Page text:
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candy bar prices candy butchers candy packaging colonial confectioners colonial chocolate makers early American candy(Colonial-1850s) modern American candy(1860s-1920s) Candy catalog (1949) conversation hearts cotton candy divinity dolly mixtures dragees Easter candy fondant fruit leather fudge Gibraltar rock Halloween candy halva horehound candy icing & frosting jelly, jams & preserves jelly beans While we Americans tend to think of candy in terms of supermarket and convenience stores displays, this sweet culinary family offers a much broader and complicated lineage.
A significant moment in candy history occured at the 1851 Great Exhibition in London, where "French-style" candies with rich cream centers were first displayed...
The ancient Egyptians preserved nuts and fruits with honey, and by the Middle Ages physicians had learned how to mask the bad taste of their medicines with sweetness, a practice still widespread.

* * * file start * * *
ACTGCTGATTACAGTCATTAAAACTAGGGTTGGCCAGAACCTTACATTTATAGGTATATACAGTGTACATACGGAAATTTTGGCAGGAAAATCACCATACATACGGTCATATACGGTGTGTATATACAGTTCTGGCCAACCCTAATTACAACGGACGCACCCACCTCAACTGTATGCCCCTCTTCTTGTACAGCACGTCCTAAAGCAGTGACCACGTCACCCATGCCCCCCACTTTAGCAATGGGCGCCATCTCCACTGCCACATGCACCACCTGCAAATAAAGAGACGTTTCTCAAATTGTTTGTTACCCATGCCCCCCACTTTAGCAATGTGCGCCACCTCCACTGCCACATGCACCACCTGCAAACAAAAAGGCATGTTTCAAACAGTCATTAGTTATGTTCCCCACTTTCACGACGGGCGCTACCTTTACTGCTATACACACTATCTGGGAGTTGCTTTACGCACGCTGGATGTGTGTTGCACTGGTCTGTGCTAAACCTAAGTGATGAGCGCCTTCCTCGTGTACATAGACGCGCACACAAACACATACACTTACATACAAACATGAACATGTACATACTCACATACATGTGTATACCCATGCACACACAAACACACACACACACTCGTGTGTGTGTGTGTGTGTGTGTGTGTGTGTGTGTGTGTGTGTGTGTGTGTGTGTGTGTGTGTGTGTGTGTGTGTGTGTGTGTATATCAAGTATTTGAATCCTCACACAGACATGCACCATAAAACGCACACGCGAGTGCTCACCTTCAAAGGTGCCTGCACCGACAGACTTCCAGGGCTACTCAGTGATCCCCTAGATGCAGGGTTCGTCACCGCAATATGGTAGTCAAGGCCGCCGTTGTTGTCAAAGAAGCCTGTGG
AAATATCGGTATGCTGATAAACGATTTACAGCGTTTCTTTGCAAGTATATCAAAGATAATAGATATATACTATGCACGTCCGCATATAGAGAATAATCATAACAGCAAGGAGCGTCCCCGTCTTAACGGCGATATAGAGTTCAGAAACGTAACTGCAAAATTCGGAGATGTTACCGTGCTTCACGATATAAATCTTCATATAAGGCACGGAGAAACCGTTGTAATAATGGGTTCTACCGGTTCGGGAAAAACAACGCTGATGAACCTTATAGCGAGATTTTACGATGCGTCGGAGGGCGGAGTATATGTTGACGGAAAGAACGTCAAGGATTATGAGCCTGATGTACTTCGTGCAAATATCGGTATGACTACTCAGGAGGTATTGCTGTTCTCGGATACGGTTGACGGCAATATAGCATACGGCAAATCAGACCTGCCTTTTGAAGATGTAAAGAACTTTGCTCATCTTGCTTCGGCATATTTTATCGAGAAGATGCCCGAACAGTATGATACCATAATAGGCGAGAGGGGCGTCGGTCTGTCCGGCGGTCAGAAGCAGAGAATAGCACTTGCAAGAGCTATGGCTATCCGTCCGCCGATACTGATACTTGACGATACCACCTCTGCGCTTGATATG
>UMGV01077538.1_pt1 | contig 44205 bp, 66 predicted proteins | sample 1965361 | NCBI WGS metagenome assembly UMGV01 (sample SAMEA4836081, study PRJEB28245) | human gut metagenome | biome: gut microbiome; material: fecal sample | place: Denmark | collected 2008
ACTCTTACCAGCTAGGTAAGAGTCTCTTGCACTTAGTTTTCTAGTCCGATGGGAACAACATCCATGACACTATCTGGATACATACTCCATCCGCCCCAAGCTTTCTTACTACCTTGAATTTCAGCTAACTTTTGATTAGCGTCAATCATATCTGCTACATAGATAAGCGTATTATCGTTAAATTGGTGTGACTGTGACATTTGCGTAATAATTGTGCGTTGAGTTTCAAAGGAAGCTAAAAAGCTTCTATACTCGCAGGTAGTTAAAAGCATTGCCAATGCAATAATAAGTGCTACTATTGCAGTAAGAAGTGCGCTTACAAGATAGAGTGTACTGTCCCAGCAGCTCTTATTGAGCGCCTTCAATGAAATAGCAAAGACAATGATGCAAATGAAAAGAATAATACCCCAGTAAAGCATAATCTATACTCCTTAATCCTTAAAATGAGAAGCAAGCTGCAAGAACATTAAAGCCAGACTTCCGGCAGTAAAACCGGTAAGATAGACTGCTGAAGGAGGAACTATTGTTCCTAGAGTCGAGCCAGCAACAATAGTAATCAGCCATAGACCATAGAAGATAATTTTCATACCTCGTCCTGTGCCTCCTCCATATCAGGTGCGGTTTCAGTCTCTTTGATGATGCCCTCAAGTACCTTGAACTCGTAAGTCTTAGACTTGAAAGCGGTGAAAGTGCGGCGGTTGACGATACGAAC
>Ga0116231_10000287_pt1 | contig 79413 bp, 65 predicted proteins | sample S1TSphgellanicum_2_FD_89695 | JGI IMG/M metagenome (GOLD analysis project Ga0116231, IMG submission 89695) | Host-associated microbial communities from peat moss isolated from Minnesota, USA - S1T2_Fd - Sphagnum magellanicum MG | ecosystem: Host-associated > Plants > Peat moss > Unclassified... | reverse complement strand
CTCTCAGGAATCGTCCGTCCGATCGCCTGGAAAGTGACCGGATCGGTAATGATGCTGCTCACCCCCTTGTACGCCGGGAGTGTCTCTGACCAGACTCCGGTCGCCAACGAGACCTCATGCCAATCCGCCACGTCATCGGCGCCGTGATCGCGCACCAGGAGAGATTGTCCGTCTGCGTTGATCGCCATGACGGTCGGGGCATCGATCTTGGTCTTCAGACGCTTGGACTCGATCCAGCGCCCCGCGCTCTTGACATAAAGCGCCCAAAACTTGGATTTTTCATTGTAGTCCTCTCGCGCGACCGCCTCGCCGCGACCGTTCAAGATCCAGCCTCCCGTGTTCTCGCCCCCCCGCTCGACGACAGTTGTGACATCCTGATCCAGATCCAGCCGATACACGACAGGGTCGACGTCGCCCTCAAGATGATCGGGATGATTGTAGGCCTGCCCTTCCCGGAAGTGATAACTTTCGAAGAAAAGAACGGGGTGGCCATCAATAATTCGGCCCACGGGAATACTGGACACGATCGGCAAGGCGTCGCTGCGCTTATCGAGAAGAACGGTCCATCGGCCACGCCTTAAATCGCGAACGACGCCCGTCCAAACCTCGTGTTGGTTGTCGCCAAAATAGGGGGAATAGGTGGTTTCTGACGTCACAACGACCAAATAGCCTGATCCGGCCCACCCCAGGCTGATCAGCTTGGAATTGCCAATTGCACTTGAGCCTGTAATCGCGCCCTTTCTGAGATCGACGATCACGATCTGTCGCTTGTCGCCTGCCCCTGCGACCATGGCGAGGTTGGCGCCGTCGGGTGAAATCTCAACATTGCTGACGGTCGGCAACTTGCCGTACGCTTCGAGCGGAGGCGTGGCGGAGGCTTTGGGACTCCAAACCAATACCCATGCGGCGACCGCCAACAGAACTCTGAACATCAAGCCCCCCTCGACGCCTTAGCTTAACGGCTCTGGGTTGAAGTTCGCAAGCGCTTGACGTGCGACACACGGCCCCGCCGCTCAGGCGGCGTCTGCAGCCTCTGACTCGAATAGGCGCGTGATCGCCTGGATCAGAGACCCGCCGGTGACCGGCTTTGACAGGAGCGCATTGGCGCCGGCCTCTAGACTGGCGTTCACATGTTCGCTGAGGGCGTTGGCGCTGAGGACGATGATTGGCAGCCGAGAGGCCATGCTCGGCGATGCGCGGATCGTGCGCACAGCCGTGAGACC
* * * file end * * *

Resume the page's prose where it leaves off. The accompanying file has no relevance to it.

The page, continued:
Boiled "sugar plums were known in the seventeenth-century England and soon were to appear in the American colonies where maple-syrup candy was popular in the North and benne-seed [sesame seed] confections were just as tempting in the South.
Indeed, the first candies were sugar coated nuts, seeds and fruits.
Jujubes, licorice and marshmallows are a prime examples of ancient medicine becoming modern candy.But it was the discovery of milk chocolate in Switzerland in 1875 that made the American candy bar such a phenomenon of the late nineteenth century." ---Encyclopedia of American Food and Drink, John F. 54-5) [NOTE: This source has much more information than can be paraphrased. It also contains separate entries for specific types of candies.] Recommended reading The general concensus of newspaper articles and Web sites place the origin of "sponge candy" in upstate New York. We find much information about the current product but scant details regarding the history of the recipe.